A new class action lawsuit claims that Spirit duped travelers by labeling a fee to book tickets as a “passenger usage fee,” rather than treating it as merely a part of the fare, according to a report in the Huffington Post.
The allegation that Spirit disguised the true nature of the fee is certainly true, but it’s not clear that this misrepresentation actually resulted in monetary damages to consumers. The Department of Transportation (DOT) requires that airlines include all such mandatory fees plus all taxes in the fares they post online and in public advertisements. Airlines typically show a breakdown of fees and taxes in fine print—with varying degrees of detail—if travelers search for them. Regardless of how Spirit labeled their fares, the airline would have included any additional charges in the fares consumers actually paid, one way or another. So does it matter how the passenger usage fee was labeled?
Spirit’s position is somewhat ironic, in that it, along with other airlines, opposed the DOT’s all-up fare display requirement on the basis that “customers need to know exactly what they’re paying the government.” When it comes to its own fees, however, Spirit chooses to split off part of the true fare into a separate —and vague—passenger usage fee rather than calling it what it really is: part of the fare.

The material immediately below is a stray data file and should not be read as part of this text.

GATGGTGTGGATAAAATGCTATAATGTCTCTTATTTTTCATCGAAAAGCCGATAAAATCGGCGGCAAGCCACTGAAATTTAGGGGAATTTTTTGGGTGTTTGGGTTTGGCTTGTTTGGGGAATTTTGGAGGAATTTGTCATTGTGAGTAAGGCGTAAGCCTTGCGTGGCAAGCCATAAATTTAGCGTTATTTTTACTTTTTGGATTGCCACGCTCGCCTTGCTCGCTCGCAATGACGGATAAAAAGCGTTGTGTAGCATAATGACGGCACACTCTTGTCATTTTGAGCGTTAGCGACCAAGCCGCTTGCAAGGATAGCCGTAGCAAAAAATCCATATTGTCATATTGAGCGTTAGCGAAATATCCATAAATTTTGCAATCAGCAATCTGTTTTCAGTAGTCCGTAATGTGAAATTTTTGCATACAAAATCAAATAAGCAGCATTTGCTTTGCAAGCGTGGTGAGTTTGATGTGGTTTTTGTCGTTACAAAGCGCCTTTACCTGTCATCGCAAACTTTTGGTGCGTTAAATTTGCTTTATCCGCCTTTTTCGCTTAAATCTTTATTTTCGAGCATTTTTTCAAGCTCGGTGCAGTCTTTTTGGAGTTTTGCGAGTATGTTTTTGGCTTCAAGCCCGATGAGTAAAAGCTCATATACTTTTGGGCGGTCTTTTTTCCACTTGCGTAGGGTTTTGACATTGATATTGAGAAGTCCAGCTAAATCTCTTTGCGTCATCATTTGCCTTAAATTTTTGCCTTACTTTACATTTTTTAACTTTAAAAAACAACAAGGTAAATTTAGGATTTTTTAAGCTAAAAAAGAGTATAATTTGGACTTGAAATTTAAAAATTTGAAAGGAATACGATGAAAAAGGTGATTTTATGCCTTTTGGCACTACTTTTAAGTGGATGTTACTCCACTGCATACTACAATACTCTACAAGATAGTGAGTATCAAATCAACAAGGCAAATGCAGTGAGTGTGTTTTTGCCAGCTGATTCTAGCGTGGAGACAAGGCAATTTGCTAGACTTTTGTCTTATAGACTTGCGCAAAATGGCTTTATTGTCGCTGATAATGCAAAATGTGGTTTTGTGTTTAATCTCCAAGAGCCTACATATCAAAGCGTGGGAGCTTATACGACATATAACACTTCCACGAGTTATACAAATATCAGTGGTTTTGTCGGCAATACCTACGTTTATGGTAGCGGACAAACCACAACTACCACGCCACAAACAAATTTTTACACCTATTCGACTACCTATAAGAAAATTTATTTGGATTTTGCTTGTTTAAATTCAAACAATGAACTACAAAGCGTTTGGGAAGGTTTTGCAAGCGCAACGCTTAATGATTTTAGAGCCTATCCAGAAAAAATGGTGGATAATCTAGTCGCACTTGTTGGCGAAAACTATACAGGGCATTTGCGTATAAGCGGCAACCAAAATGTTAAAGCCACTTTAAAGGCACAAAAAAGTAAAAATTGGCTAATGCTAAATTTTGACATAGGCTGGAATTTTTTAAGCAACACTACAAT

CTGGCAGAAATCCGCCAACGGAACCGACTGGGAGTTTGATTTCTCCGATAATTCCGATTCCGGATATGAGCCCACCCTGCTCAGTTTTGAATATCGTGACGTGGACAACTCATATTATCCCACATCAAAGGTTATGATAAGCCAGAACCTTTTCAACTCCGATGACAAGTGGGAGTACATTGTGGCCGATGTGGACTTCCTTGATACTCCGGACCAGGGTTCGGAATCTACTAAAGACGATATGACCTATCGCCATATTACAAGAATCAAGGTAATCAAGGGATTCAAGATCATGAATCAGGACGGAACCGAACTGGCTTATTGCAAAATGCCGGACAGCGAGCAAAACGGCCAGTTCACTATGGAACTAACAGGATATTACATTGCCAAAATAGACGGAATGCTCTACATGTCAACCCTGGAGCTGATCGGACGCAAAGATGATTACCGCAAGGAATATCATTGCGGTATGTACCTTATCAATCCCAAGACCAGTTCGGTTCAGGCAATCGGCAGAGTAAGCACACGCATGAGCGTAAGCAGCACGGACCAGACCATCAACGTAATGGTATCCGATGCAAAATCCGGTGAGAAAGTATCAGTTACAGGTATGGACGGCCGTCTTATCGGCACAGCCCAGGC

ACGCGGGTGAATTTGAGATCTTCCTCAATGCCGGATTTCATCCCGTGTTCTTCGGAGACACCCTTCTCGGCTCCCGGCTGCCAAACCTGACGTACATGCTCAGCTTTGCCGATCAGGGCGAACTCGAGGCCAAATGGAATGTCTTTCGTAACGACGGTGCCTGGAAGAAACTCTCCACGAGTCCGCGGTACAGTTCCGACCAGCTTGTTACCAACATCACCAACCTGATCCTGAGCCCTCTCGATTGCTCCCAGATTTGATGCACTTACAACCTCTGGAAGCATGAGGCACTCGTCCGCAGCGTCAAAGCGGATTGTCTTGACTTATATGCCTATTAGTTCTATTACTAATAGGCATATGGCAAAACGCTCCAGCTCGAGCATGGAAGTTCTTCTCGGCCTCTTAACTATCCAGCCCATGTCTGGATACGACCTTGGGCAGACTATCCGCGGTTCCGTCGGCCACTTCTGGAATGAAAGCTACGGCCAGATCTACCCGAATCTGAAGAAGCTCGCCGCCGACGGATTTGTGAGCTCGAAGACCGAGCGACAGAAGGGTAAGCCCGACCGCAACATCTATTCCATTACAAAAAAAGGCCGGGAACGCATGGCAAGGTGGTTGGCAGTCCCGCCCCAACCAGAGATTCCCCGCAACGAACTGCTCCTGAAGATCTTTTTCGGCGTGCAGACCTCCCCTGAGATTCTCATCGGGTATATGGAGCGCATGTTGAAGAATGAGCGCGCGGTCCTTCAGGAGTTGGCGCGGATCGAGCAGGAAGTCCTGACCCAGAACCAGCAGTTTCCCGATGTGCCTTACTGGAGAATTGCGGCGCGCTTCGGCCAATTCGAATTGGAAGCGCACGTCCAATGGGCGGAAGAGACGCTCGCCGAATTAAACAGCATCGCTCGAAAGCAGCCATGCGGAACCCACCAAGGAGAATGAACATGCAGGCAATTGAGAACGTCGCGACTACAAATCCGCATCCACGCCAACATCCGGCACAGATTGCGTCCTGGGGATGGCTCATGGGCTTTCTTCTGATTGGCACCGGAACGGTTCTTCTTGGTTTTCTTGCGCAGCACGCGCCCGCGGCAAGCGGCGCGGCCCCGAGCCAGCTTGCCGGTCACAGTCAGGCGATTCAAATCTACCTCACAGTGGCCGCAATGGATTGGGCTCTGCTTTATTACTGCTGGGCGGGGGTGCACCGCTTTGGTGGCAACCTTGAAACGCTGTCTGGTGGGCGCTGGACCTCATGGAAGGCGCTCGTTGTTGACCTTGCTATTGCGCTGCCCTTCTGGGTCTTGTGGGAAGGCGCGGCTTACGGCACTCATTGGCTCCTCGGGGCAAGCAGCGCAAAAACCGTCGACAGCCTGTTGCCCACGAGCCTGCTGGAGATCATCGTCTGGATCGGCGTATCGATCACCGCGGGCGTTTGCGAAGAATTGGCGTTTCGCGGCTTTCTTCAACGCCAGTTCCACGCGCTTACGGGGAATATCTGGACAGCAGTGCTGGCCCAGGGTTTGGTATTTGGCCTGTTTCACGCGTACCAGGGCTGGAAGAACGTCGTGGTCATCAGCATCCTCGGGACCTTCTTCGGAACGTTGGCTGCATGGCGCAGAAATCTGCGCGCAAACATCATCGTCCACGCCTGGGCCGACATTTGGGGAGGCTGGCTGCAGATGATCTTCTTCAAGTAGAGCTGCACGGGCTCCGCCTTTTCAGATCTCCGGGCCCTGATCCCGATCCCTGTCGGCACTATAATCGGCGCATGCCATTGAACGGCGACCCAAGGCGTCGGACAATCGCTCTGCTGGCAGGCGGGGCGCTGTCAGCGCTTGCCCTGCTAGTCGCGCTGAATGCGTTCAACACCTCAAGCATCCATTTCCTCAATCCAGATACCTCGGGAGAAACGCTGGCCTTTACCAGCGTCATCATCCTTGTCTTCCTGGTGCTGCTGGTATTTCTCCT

Spirit, incidentally, isn’t the only culprit here: Allegiant does much the same. And in their detailed cost breakdowns, many carriers still break a phony “fuel surcharge” out of their true fares and instead incorporate them in their laundry lists of extra fees.
Is Spirit’s labeling of the fee misleading? Certainly. But did passengers actually suffer a financial loss as a result? Probably not: Spirit discloses the full cost of the ticket from the beginning, so if it chooses to break that total fare down into separate categories and give those categories fake names, it doesn’t really matter. The final ticket cost stays the same.
Will the lawsuit prevail? Stay tuned.
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